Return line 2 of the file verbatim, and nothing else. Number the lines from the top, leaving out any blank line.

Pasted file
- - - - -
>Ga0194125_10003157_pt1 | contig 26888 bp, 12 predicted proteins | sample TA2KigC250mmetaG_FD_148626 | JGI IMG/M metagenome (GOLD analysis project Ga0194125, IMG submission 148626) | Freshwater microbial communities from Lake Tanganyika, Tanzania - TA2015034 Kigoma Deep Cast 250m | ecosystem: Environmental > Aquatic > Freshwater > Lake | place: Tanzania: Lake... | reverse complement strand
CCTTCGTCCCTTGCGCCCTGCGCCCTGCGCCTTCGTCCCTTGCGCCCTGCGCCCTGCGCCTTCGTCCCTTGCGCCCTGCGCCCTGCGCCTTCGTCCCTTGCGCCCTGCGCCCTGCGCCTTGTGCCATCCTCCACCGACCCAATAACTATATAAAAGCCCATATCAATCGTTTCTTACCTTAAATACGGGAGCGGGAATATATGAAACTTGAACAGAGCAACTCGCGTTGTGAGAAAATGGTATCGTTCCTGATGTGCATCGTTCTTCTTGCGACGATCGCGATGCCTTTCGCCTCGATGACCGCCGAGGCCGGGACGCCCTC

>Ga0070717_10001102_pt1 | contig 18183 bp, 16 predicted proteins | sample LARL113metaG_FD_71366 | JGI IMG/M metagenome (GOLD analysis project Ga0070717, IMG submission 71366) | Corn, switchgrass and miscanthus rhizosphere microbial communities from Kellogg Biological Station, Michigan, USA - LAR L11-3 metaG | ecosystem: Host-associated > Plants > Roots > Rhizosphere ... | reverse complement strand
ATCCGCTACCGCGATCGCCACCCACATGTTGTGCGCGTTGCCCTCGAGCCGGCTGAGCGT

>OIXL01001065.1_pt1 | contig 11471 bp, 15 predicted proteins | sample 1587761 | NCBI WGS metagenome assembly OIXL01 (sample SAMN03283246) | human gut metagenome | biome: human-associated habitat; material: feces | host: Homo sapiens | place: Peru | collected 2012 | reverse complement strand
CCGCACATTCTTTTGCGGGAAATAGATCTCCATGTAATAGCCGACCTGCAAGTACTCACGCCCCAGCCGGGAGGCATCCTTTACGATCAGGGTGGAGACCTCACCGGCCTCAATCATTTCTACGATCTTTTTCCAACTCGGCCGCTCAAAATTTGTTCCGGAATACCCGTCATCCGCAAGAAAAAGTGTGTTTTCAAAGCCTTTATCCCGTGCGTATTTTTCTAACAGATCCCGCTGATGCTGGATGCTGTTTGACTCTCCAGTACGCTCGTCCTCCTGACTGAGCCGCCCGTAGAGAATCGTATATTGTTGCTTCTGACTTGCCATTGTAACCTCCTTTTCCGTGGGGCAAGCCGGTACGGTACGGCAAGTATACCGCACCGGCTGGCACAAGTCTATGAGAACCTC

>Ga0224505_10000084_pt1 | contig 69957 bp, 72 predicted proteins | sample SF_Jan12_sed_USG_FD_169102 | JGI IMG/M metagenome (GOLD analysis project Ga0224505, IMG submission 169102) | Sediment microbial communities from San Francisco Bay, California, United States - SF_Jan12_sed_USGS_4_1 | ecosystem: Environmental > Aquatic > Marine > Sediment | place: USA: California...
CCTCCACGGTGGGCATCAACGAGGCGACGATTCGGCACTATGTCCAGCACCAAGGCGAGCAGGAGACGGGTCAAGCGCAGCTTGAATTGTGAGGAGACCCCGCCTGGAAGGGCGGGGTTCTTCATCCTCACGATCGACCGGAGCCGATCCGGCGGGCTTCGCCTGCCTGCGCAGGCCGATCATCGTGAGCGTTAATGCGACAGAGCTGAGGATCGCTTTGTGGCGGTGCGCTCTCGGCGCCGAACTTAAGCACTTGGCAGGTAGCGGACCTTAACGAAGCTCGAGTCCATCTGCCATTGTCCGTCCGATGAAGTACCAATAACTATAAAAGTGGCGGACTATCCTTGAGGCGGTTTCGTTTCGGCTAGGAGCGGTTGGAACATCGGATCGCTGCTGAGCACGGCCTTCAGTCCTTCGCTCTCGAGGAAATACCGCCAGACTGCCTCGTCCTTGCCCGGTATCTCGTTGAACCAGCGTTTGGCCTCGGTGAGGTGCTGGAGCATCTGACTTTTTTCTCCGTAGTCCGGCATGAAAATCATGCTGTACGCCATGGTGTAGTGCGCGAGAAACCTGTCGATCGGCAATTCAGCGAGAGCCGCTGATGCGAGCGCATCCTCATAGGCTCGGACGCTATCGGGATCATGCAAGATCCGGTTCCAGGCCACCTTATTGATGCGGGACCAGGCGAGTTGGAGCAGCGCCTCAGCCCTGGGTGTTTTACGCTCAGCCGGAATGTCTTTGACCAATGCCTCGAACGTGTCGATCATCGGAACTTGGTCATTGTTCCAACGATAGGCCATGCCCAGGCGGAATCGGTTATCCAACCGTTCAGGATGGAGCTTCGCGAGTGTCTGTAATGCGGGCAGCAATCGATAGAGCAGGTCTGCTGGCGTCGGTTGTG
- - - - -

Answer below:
CCTTCGTCCCTTGCGCCCTGCGCCCTGCGCCTTCGTCCCTTGCGCCCTGCGCCCTGCGCCTTCGTCCCTTGCGCCCTGCGCCCTGCGCCTTCGTCCCTTGCGCCCTGCGCCCTGCGCCTTGTGCCATCCTCCACCGACCCAATAACTATATAAAAGCCCATATCAATCGTTTCTTACCTTAAATACGGGAGCGGGAATATATGAAACTTGAACAGAGCAACTCGCGTTGTGAGAAAATGGTATCGTTCCTGATGTGCATCGTTCTTCTTGCGACGATCGCGATGCCTTTCGCCTCGATGACCGCCGAGGCCGGGACGCCCTC